We searched for RCTs of I-C/BT compared to face-to-face or Internet-based psychological treatment, psychoeducation, wait list or care as usual. We included studies of adults (aged over 16 years or over), in which at least 70% of the participants met the diagnostic criteria for PTSD, according to the Diagnostic and Statistical Manual (DSM) or the International Classification of Diseases (ICD).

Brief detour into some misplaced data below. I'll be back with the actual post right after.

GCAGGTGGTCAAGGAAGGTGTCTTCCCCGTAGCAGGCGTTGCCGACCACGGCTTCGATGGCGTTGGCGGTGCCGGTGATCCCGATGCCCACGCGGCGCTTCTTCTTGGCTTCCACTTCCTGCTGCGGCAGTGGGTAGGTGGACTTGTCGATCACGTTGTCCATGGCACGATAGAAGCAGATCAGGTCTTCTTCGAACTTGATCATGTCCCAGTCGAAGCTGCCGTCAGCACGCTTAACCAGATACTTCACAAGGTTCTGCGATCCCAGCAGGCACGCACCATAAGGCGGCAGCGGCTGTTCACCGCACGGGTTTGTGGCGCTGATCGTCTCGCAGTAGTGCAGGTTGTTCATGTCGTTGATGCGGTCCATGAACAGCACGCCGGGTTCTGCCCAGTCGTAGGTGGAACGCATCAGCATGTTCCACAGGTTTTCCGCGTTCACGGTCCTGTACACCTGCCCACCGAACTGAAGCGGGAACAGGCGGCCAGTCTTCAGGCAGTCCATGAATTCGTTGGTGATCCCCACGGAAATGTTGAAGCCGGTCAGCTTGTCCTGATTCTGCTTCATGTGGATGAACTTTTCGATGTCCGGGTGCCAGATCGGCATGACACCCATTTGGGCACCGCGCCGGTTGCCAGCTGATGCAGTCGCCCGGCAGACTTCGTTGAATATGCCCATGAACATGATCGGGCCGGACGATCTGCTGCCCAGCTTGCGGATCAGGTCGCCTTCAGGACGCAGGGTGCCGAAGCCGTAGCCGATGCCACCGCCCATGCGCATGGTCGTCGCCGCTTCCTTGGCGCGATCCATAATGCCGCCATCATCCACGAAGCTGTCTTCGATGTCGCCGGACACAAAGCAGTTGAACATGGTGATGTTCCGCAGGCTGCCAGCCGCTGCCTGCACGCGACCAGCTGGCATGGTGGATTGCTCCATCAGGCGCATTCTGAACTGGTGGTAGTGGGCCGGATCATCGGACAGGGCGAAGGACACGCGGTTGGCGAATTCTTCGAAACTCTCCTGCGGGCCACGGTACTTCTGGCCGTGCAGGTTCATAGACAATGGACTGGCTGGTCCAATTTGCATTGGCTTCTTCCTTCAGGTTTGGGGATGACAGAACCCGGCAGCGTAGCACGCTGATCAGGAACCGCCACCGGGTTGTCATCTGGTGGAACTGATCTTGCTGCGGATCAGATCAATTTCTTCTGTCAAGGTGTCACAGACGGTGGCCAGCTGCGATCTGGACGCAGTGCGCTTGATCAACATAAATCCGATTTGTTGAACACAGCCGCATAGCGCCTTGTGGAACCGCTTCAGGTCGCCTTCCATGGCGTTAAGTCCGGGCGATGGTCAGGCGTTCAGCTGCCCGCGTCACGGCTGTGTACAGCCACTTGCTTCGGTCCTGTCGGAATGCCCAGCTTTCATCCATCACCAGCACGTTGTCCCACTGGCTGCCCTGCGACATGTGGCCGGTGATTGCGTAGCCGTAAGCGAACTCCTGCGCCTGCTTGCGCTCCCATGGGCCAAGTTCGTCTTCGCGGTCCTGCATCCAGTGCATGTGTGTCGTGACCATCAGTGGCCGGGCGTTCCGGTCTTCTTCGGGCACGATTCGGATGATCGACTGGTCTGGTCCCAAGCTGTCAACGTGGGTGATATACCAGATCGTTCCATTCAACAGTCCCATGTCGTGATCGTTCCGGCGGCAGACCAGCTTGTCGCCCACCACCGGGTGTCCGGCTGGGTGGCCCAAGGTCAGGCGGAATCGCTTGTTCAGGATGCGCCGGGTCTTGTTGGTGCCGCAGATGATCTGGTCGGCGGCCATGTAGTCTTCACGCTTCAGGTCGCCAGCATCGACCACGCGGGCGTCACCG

DATA COLLECTION AND ANALYSIS

We entered data into Review Manager 5 software. We analysed categorical outcomes as risk ratios (RRs), and continuous outcomes as mean differences (MD) or standardised mean differences (SMDs), with 95% confidence intervals (CI). We pooled data with a fixed-effect meta-analysis, except where heterogeneity was present, in which case we used a random-effects model. Two review authors independently assessed the included studies for risk of bias; any conflicts were discussed with a third author, with the aim of reaching a unanimous decision.

MAIN RESULTS